The dining table is detachable for outdoor meals

In the aft cabin, there are twin “V” beds that can be made into one full-sized bed. These come with Libeco Home linens, and a six-inch (15 cm) thick foam latex mattress. As far as utilities are concerned, there’s a full bathroom with shower and an exterior door that doubles as an emergency exit. The caravan even comes with an awning that can be positioned on either side.

Where the Bowlus Road Chief really shows its 21st century cred, however, is in its electrics and electronics. In the wardrobe closet there are 120-watt solar panels and the caravan is equipped with two high-capacity AGM batteries. Throughout the Road Chief there are power outlets and there’s a built-in inverter, too. Next to the sofa is a charging station for laptops, tablets and cellular devices.

The Road Chief can be fitted with cellular or Wi-Fi routers, amplifiers, or other devices, and waste heat from electronics is passed through a special vent. Meanwhile an 8000 BTU air conditioner keeps the cabin cool – provided you have a 2000-watt generator or handy access to AC mains.

Production of the Bowlus Road Chief is by order only, delivery is scheduled to begin after May 1. The list price is US$100,000.

Source: Bowlus via Nextcars

About the Author
David Szondy David Szondy is a freelance writer based in Monroe, Washington. An award-winning playwright, he has contributed to Charged and iQ magazine and is the author of the website Tales of Future Past.   All articles by David Szondy

That is one sharp looking camper. Love to own one.

16th February, 2013 @ 02:58 pm PST

jeebus David $100K? you know I don't have that

Bill Bennett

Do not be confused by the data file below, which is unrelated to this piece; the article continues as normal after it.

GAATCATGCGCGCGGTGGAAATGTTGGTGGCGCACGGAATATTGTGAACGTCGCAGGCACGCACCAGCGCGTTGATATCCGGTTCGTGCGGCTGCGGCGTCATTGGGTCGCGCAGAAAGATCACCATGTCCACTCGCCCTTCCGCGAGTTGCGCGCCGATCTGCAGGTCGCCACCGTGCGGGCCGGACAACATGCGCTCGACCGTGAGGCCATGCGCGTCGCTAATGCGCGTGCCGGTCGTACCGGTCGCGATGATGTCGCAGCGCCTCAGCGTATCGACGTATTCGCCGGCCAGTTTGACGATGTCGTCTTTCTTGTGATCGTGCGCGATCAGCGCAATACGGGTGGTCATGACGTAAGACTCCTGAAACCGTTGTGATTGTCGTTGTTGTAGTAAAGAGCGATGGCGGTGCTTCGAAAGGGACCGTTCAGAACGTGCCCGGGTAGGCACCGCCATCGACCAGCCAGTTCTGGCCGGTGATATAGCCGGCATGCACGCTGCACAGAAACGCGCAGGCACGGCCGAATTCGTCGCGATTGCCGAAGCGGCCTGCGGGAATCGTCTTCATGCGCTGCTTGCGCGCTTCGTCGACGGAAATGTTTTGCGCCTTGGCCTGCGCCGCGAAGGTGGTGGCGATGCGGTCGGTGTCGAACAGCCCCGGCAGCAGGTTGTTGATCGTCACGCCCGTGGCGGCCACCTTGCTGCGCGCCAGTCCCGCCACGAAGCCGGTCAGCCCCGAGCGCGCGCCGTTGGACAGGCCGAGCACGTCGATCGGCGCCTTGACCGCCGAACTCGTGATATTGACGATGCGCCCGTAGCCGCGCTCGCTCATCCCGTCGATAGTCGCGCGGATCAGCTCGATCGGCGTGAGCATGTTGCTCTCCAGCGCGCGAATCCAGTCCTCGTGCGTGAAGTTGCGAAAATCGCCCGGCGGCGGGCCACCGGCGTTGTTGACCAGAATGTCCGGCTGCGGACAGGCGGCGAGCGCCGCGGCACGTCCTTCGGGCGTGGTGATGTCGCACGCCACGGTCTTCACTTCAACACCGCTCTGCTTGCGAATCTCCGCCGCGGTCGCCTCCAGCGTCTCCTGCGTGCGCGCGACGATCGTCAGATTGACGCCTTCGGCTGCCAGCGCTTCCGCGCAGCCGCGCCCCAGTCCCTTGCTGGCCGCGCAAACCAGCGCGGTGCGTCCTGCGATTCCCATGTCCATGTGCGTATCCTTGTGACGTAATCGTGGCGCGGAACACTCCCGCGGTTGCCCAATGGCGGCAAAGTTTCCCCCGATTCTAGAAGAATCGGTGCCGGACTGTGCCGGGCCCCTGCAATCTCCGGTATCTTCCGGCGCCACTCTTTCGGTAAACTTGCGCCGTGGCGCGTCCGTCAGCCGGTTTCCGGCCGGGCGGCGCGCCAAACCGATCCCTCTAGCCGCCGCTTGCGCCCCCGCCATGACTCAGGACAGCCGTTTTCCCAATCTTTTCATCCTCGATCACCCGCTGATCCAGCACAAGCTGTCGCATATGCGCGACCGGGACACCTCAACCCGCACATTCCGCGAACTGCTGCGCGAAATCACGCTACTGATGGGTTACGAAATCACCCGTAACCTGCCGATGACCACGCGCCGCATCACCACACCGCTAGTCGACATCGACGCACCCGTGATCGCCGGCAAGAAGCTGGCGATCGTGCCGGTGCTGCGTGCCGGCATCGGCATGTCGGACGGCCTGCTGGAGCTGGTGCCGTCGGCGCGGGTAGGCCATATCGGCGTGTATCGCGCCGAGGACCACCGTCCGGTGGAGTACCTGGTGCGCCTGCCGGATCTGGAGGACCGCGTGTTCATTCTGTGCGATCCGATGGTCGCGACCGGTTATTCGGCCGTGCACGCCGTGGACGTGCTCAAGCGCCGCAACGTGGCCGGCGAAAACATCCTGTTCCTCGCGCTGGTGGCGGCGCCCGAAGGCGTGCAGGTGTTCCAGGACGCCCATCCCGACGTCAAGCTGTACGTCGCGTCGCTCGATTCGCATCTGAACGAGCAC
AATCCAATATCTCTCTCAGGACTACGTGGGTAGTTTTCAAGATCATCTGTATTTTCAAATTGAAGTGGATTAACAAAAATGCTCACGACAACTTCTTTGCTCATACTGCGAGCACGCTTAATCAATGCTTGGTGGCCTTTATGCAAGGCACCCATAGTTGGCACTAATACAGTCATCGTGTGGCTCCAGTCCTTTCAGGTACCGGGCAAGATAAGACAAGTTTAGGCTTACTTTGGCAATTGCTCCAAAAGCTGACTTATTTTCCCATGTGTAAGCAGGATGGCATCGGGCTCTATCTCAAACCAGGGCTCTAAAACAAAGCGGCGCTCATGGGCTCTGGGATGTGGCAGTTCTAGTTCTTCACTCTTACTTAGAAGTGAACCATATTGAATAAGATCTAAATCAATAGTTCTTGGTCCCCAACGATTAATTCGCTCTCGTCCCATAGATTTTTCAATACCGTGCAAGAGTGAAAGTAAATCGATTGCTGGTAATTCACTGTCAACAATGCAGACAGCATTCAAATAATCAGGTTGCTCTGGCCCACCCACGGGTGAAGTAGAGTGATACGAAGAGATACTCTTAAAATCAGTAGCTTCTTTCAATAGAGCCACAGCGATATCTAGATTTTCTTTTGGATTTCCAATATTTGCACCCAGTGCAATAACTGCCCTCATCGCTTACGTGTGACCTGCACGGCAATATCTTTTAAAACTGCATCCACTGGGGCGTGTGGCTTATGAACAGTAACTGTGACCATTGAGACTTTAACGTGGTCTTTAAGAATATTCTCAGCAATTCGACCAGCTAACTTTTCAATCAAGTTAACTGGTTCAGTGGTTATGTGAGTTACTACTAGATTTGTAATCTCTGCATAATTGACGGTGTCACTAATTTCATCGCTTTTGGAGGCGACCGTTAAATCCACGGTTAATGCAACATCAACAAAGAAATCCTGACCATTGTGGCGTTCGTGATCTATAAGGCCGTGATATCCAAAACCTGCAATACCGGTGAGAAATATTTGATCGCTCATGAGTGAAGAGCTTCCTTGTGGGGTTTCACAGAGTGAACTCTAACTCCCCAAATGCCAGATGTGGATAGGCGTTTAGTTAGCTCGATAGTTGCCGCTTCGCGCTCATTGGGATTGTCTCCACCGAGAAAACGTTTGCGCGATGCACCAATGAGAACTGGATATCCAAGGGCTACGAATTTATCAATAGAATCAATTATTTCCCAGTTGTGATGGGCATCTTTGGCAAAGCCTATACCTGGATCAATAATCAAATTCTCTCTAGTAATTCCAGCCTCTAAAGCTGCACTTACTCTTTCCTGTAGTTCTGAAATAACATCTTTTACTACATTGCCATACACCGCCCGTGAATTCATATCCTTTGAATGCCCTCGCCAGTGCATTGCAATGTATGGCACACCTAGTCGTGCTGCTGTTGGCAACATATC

16th February, 2013 @ 08:22 pm PST

About 50% overpriced

Matthew Jacobs
16th February, 2013 @ 09:28 pm PST

I like it but it is a little out of my budget. I guess I will just have to build 2 light weight plywood or aluminum wedges for the trailer I have.

16th February, 2013 @ 11:00 pm PST

The real item doesn't look as smooth as the mock up, that's for sure.

The production version relies on flat wrap sheet, hence the ugly look.

Not much aeronautical technology here.

$100k ? Give me an Airstream any day !

Martin Hone
17th February, 2013 @ 11:10 pm PST

That has got to be the ugliest, indeed most repulsive looking object I've ever seen on wheels! It's only asset is that perhaps at last there's something uglier than a Ford Mayflower or a Citroen Goddess on the roads. Phew there's a thought - this hideous thing being towed by a 60's Citeron....

17th February, 2013 @ 11:31 pm PST

If you just want a weekender caravan, this is priced 15 times higher than it should be for what you end up for $100,000 we can stay in a condo for a week, 500 times, in 500 different locations with my travel club! Way more fun to arrive in a Porsche Boxster than towing a trailer.

18th February, 2013 @ 12:00 pm PST

what ? ? 5 Thousand Rivets ? ? ?

that's retro alright.

even with solar that's way too much to pay for rivets.



Joe M. Wesson
19th February, 2013 @ 11:25 am PST